Visual Interviews are conducted long-distance, via disposable camera and a box of ephemera. I’m pleased to introduce you to Courtney Coles, a photographer from Los Angeles, California.
Who is Courtney Coles?
Courtney Coles is a 5’3″ force to be reckoned with.
I am soft yet strong. I am a film photographer. I am the mom of all my friend groups. I love female friendships. I am a Christian. I am in love with music, photography, the journey and dancing. I was born and raised in the San Fernando valley in a small town called Sylmar, but I didn’t grow up until I moved to portland in 2010, when I was 20 turning 21. I am a lover and a fighter.
What is your process to get over, or maybe, past something?
I like to listen to the same songs and albums on repeat. Text my friends. Remind myself that in due time, the pain will go away. I obsess over it. I brunch about it. I cry and cry and cry and cry.
You’ve caught me at a beautifully weird time, Babe Vibes. I’m trying my best to let go of control and letting the universe do its thing and the song that stays on repeat during times like this is Paramore’s “Last Hope”. It applies to both relationships and my career:
“I don’t even know myself at all. I thought that I’d be happy by now. The more I try to push it I realize I gotta let go of control. Gotta let it happen.”
What is your favorite thing about yourself?
The fire in me. My sensitivity. My desire to be the person teenage me needed.
You have a really enthusiastic approach to photography and working as an artist, has that come naturally, or is it something you have cultivated? How do you see your work in the context of the industry or artform?
I romanticize my life. I know that can be dangerous, but I try my best to live the life that 13-year-old me dreamt about while blogging on Xanga and Myspace.
If anyone takes anything away from my work, I want it to be the fact that I wholeheartedly love my friends and family and my way of showing my love is by photographing them.
I think that’s something that took me a while to own up to. I went to art school and my first few semesters were spent being this intense! serious! artist! and I kept the photographs I’d make of my friends and I hanging out separate from the work I was creating for school. It wasn’t until my second to last semester did I own up to the fact that I find joy in documenting my everyday and that my loving my friends can still be considered art. I am so, so sorry for making them “art”, but I am eternally grateful they trust me enough to photograph them.
Don’t get me wrong. There are moments where I’m too sad to make anything. But I try so, so hard to stay excited about making work.
I use film and I don’t think I’m reinventing the wheel or anything, but I’m definitely more aware of the work I’m putting out, who wants to work with me and where that puts me in the contemporary art world. I see my work acting as a visual diary and celebration of the lives around me. In a world that so badly wants to break me, I try to remain positive. Even when documenting pain, I try to not let it break me.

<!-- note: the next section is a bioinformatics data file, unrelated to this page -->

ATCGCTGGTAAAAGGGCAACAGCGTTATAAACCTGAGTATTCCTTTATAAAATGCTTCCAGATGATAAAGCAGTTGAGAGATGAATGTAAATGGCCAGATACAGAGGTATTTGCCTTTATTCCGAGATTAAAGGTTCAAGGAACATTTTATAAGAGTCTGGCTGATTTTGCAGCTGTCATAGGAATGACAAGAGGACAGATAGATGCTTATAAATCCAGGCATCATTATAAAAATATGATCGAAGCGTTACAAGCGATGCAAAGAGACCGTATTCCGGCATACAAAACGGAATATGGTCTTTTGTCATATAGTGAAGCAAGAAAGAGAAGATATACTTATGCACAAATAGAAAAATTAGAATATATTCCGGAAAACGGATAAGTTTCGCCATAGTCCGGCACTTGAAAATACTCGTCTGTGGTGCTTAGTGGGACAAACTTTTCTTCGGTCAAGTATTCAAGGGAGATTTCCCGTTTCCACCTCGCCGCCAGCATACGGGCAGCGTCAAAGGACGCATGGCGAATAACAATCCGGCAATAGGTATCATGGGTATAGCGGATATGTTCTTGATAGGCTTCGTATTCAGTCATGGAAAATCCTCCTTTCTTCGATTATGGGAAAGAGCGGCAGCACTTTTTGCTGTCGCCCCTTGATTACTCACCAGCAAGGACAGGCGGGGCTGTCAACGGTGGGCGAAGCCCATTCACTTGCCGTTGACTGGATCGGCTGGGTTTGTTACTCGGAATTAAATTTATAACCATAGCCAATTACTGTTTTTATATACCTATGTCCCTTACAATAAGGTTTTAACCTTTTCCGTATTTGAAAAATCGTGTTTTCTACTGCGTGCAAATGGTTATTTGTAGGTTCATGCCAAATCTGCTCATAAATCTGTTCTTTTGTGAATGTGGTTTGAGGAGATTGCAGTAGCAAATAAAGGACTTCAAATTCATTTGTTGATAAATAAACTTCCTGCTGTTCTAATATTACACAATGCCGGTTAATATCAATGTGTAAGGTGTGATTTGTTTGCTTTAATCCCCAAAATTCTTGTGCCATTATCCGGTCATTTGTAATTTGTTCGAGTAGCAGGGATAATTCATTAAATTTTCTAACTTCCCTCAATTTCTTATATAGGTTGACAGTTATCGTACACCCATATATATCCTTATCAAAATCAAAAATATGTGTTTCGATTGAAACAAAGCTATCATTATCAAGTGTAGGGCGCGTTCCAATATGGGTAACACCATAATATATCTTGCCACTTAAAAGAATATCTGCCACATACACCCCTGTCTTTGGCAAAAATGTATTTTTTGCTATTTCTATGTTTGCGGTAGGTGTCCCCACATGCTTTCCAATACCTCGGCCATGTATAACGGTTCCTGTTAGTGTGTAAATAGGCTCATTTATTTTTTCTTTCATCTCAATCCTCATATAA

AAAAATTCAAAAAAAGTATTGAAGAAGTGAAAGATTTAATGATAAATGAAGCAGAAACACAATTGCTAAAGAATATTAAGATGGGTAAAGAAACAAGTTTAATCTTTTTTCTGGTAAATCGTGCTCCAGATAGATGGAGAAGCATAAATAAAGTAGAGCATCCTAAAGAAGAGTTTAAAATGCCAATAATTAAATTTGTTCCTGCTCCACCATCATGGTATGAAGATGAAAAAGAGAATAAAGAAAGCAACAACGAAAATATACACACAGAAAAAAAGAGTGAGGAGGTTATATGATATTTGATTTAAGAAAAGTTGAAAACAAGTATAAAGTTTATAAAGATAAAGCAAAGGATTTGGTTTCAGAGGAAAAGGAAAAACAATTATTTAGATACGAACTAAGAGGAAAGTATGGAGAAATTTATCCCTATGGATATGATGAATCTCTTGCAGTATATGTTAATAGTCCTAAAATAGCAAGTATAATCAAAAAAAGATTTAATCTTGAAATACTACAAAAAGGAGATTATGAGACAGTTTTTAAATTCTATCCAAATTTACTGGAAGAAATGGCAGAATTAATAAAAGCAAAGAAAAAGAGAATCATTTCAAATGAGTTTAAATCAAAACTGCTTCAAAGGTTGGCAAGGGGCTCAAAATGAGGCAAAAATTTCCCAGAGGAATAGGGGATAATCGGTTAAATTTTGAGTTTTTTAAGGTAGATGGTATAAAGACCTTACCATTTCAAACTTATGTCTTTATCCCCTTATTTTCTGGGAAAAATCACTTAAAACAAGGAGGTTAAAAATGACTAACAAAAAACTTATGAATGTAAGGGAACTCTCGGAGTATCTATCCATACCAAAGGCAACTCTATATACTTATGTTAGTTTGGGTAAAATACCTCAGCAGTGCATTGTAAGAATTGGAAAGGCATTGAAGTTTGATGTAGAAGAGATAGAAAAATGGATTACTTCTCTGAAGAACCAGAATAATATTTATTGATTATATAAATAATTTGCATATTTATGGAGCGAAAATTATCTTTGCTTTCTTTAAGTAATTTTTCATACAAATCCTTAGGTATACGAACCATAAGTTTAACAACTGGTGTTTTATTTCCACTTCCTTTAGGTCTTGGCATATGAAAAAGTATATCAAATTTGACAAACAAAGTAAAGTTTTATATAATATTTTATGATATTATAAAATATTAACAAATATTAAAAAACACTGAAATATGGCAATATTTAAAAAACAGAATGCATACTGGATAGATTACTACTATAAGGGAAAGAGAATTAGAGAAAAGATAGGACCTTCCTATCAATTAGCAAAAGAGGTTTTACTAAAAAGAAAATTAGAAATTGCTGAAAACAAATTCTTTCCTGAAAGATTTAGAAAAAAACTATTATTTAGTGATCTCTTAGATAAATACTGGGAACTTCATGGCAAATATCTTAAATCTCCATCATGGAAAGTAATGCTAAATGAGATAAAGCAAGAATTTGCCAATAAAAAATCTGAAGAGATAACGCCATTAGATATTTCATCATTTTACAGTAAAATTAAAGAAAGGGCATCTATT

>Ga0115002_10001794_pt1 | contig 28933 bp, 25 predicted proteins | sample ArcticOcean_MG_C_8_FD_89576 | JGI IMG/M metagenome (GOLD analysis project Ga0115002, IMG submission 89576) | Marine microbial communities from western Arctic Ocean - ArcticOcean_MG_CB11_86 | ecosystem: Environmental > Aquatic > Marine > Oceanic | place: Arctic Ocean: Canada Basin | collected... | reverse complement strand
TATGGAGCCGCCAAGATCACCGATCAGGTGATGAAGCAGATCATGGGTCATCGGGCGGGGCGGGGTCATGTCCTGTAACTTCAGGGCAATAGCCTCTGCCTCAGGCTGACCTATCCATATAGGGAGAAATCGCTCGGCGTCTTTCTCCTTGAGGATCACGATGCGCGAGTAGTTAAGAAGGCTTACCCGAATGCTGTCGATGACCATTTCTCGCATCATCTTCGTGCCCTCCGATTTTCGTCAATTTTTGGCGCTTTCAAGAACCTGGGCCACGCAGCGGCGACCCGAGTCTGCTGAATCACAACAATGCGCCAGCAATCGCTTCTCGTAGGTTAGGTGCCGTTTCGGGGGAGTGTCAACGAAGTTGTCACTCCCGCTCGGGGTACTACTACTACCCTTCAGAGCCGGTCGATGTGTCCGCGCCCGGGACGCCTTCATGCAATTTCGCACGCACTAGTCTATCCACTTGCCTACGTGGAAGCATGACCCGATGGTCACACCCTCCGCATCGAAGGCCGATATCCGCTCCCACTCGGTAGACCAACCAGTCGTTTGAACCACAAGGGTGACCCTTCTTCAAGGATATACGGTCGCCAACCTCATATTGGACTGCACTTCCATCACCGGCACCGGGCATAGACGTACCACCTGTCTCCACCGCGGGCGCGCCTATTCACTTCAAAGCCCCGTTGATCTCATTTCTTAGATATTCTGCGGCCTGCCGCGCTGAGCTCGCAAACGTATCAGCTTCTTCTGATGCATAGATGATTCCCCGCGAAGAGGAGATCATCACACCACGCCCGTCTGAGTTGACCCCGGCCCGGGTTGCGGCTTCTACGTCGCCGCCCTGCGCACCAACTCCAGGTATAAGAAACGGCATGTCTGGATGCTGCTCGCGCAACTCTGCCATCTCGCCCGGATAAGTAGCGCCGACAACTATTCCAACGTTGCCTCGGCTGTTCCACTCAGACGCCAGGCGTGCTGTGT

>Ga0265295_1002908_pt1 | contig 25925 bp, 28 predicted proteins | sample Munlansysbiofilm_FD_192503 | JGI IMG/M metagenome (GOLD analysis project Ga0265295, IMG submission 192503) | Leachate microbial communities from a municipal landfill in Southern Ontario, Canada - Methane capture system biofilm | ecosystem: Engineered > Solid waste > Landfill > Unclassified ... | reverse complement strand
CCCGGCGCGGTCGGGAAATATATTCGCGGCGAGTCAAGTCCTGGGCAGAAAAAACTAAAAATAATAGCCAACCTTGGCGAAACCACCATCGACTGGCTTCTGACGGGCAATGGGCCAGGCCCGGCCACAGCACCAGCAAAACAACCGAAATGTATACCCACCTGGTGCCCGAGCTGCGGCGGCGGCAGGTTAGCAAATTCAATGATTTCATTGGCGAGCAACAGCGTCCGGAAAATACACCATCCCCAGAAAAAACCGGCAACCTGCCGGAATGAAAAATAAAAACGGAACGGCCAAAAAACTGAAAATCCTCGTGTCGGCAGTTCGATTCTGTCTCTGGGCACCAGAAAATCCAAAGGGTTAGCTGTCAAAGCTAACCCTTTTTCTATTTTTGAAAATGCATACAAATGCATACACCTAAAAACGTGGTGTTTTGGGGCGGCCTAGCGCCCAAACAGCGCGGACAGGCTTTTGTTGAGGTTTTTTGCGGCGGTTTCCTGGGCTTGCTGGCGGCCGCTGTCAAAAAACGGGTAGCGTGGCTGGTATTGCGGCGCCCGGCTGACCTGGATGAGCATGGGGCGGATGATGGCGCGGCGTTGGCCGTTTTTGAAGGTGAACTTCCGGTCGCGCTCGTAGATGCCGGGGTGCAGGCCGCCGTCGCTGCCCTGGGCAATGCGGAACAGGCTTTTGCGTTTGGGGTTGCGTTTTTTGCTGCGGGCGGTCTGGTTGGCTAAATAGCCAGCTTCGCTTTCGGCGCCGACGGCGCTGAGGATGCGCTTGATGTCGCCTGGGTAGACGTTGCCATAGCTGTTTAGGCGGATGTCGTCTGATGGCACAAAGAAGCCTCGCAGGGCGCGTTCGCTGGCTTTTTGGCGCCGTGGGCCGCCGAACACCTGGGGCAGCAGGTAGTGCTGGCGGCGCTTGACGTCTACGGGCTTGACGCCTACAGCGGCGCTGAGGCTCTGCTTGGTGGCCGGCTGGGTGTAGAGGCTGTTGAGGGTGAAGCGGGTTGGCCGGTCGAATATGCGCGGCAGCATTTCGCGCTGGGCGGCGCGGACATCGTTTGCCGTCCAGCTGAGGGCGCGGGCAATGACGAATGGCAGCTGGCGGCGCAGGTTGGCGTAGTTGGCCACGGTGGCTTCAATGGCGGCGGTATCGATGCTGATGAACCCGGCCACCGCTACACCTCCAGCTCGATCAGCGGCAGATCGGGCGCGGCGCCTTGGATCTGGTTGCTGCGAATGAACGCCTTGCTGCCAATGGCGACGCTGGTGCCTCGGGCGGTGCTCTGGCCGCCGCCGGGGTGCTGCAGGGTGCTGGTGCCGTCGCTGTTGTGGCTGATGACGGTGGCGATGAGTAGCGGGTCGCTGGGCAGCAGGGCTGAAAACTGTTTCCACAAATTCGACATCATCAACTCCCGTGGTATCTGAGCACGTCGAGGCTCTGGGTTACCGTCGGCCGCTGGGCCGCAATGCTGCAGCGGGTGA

It’s difficult navigating through the industry and branding myself while holding onto exclusively using film, but it’s a challenge I’m ready to win.
What draws you to bedrooms and homes?
Growing up I spent a great deal of time reading books and falling in love with music all within the 4 walls I called my room. I decorated the walls with posters of my favorite pop stars and musicians. My room reflected the things that interested me and, in turn, who I thought I was: a pop culture fanatic who loved music.
I would go to my friends’ houses and would be drawn to the things they had on display in their room. I learned more about my friends by being in their bedroom than I did talking to them at school. At a young age I came to the conclusion that a bedroom best represented someone’s true character and I carried that theory with me all throughout college.
As for why i’m drawn to homes, I feel that a home is the foundation to what makes us who we are. Though a home is a town, building and the people around you, I believe a home is also a feeling we get when we are with the people we love and the places that make us feel accepted. And I’m drawn to all of this because I genuinely like knowing why people are the way they are.
Who, or what, do you think is underrated?
I think doing absolutely nothing on your to-do list is underrated. Sometimes you need to not overexert yourself and take a day off to watch Netflix or your favorite movie or whathaveyou.
Have you recently learned something that has caused you to recontextualize your understand of the world?
I have learned a while ago that I’m not where I want to be because I’ve been playing by the rules. I have never been one to follow the rules. Sure, I’ll learn them, but in time I break them because at the end of the day, it’s my life, my story, and it’ll be a damn cold day in hell if I let someone write my biography for me. I’ve learned that if I let go of my rebellion, I’m giving up a huge part of who I am and I may get what I want in life, but at the cost of denying my truth. And I don’t want that. No one should want that.
Tell me something great.
You are a strong and beautiful human and don’t you dare let anyone say you don’t deserve everything you want and more.
Interviewed January 2016. Find Courtney and her work on her website, Twitter, and Instagram.